Editor’s Note: The following first appeared in the University of Iowa’s Hawk Talk Daily, an e-newsletter that offers a daily look at the Iowa Hawkeyes, delivered free each morning to thousands of fans of the Hawkeyes worldwide. To receive daily news from the Iowa Hawkeyes, sign up HERE.
By DARREN MILLER
SACRAMENTO, Calif. — Matt Manternach played baseball at Monticello (Iowa) High School, so he knows how to slide. But it is the sport of track and field that led him to the University of Iowa and after a sliding, runner-up finish in his heat of the men’s 800-meter run Friday at Hornet Stadium, he is on his way to an NCAA semifinal June 6 in Eugene, Oregon.
Manternach’s time of 1:48.63 was second in his eight-person heat to Vincent Crisp of Texas Tech. It also established a personal best at that distance by nearly a second.
His closing speed over the final 100 meters Friday, combined with a similar finish Thursday where he was third in his heat, made an impact on the public address announcer working the NCAA West Preliminary. After his quarterfinal race where Manternach dove headfirst across the line, the announcer said:
“Matt Manternach has really had some great closes and earned his spot to Eugene.”
The race was a highlight for an Iowa program that continues to excel in Sacramento. On Friday, the Hawkeyes qualified seven more student-athletes for the NCAA Championships, including Manternach, who entered the competition ranked 43rd in the region in the 800. (Only the top 12 from the East and West regions advance to the NCAA Championships.)
Still, the result wasn’t a complete surprise to the Hawkeye or his middle distance coach, Jason Wakenight.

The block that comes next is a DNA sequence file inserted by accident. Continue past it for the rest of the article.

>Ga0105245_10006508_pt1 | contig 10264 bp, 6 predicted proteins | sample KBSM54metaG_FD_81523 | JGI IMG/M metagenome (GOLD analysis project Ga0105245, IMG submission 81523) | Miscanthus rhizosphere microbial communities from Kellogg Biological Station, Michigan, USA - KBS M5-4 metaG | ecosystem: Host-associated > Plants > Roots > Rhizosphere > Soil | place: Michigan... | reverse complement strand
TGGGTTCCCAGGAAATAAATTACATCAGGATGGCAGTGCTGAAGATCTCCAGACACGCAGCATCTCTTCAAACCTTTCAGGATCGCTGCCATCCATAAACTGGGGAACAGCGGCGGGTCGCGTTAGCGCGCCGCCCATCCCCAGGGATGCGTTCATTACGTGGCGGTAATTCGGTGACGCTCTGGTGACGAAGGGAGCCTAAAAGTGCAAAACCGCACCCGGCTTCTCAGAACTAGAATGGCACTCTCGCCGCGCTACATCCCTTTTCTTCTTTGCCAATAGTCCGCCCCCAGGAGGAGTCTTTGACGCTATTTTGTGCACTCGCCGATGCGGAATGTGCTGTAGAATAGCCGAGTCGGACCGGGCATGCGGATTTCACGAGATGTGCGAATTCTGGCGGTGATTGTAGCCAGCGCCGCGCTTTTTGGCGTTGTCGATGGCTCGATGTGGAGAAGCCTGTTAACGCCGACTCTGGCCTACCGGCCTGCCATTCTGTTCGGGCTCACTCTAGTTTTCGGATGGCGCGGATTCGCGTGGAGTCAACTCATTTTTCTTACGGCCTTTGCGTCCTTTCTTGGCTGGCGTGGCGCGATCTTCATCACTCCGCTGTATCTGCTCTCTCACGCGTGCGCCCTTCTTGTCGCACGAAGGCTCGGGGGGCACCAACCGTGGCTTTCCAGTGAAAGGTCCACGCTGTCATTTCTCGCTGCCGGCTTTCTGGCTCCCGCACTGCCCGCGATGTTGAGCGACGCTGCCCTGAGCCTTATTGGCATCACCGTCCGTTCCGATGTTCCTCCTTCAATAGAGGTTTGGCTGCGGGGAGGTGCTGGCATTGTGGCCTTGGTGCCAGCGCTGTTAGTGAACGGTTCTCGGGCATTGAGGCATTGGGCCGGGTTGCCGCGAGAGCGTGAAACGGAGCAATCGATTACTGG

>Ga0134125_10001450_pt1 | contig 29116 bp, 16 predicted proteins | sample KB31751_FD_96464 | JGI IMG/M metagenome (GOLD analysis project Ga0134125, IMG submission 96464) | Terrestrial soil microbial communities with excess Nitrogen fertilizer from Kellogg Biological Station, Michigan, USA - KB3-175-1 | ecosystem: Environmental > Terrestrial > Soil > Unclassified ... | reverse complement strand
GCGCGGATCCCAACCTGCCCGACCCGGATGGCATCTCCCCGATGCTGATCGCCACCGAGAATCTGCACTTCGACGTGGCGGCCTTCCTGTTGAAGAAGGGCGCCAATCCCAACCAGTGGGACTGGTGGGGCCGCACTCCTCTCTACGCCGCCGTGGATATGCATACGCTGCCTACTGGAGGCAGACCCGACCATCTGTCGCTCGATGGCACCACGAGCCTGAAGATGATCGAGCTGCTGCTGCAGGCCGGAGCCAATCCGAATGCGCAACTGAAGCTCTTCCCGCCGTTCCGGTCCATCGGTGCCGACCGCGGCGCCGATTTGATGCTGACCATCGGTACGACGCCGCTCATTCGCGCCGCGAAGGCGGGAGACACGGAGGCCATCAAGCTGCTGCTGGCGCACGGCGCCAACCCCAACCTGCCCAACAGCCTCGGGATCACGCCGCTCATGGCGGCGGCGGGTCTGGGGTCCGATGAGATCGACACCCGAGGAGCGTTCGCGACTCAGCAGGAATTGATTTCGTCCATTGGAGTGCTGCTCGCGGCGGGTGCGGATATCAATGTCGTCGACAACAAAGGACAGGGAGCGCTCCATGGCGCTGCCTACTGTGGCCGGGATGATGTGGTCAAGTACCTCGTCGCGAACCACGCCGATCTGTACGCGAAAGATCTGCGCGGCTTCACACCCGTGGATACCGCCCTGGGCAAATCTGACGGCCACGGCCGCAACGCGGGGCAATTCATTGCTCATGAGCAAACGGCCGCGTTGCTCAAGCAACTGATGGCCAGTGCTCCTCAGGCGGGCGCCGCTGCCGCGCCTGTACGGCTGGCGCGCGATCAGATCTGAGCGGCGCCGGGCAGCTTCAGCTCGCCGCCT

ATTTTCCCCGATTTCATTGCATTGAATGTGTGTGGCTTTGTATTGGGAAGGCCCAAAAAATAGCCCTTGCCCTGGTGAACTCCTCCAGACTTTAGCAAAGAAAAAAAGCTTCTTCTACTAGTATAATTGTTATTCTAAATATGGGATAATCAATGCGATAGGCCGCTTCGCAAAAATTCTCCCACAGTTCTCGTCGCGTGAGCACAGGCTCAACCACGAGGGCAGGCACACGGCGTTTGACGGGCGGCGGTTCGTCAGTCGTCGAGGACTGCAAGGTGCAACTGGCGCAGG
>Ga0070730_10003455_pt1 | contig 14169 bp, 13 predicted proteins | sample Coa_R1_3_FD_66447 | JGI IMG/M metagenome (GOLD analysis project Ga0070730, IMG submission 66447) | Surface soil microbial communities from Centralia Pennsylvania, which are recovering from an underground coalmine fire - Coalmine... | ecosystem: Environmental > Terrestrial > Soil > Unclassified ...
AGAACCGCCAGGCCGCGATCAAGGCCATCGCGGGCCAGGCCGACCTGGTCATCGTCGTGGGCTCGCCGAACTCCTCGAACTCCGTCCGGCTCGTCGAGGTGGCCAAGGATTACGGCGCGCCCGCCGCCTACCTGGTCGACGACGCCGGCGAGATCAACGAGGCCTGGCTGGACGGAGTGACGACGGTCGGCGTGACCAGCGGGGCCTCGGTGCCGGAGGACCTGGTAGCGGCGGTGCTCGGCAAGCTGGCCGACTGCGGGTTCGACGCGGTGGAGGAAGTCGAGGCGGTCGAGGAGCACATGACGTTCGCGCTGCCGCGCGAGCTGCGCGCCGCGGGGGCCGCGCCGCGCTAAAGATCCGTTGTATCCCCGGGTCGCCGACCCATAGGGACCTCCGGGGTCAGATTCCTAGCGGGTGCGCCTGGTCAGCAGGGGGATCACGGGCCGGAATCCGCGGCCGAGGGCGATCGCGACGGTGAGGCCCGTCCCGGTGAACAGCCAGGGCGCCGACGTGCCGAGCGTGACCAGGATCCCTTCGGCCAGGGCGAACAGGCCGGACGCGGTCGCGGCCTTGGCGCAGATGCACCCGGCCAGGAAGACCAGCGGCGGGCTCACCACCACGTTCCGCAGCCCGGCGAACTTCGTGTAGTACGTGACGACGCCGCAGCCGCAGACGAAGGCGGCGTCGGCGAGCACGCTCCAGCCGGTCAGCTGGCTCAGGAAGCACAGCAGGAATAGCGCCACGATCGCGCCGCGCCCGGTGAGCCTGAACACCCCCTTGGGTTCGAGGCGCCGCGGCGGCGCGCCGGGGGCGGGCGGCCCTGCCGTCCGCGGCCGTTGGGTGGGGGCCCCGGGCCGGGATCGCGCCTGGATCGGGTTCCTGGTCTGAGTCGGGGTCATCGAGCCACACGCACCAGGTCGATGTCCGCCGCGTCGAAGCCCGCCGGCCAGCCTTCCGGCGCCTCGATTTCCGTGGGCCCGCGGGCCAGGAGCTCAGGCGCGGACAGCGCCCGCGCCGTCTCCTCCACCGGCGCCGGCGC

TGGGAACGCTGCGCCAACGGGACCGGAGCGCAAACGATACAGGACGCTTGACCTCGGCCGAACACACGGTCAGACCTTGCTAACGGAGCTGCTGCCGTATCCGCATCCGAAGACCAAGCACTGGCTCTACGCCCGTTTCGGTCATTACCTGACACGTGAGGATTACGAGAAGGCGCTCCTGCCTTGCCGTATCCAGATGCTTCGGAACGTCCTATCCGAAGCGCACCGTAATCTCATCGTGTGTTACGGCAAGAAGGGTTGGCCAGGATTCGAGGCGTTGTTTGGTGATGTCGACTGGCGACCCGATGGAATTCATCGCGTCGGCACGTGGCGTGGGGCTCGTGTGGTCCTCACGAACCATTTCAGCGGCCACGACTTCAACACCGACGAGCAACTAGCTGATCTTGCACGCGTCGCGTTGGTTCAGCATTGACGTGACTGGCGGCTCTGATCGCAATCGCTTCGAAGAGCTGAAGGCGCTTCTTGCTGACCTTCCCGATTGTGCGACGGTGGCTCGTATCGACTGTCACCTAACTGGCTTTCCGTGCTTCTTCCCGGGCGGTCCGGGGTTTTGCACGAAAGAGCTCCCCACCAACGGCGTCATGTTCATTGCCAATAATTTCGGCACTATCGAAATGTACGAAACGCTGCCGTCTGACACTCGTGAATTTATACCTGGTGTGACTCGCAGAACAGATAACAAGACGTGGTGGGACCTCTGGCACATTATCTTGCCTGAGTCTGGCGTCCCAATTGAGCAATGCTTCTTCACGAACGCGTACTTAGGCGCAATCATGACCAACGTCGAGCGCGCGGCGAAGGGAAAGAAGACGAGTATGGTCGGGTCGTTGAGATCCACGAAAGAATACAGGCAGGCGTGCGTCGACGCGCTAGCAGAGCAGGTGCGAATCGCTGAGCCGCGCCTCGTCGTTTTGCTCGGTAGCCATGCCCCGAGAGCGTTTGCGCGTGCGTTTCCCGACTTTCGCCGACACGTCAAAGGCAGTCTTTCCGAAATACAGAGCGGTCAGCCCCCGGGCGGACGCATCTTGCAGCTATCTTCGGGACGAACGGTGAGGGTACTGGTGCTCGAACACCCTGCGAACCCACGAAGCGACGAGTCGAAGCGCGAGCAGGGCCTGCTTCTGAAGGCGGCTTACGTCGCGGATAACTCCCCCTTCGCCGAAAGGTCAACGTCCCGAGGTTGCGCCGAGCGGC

“I knew we hadn’t seen him at his best yet,” Wakenight said. “I have seen him practice at a 1:48 level for about a month, it was just a matter of getting in the right situation to execute and do his thing. It so happened he was in the right heat, the right race, the right spot, and he left no doubt.”
Manternach thrives when the tempo is fast from the gun. That was the case Thursday when he set an 800 PR of 1:49.31 and it was the case again Friday when he reset that PR.
“I know a lot of my races this year I just didn’t get out as fast as I am now,” Manternach said. “I knew I had a lot more in the tank, I just needed a good race to get it out. I like the underdog strategy, but I knew I had more to give.”
The biggest and best performance of Manternach’s running career comes less than two weeks after he placed 18th in the 800 at the Big Ten Conference Championships with a time of 1:52.
A sophomore, Manternach was seventh in the 800 at the Big Ten Indoor Championships in 2018 (1:52.04); his top time in the 600 is 1:19.64. Manternach was a member of Iowa’s 4×800 relay that won the Drake Relays title in 2017 with a time of 7:24.77.
None of those milestones compare with what he accomplished Friday at the NCAA West Preliminary. With less than the length of a football field remaining in the second of three heat races, it looked as though Manternach’s season was nearing an end.
“There were a couple moments when things got hairy,” Wakenight said. “He could have made some strategic errors, but he kept his cool and when it was time, he competed to the end.”
Down the stretch, Manternach was in a battle with Erik Martinsson of Texas-Arlington, Charles Jones of Texas Tech, Michael Wilson of New Mexico, and Ty Moss of Nebraska. Moss ran nearly two seconds faster than Manternach at the Big Ten Championships, but that had no bearing on Friday’s result. With the finish in sight, Manternach slithered off the rail and straddled the line between lanes one and two. While the other runners leaned toward the finish, Manternach dove, landed on his stomach, and glided several inches before he glanced toward the scoreboard for his official time and place.
“I knew there were at least three guys in front of me and I was trying to beat one,” Manternach said. “They started slowing down and I started reeling them. I’m sure I had second, but I gave the dive any way because I wanted to leave no doubt.”
It wasn’t the type of slide that would make a major league stolen base leader envious. But it did the trick for an up-and-coming Hawkeye middle distance runner.
“It hurts a little more on the track than it does on a baseball diamond,” Manternach said.
The pain will surely subside by the time he toes the starting line in Eugene.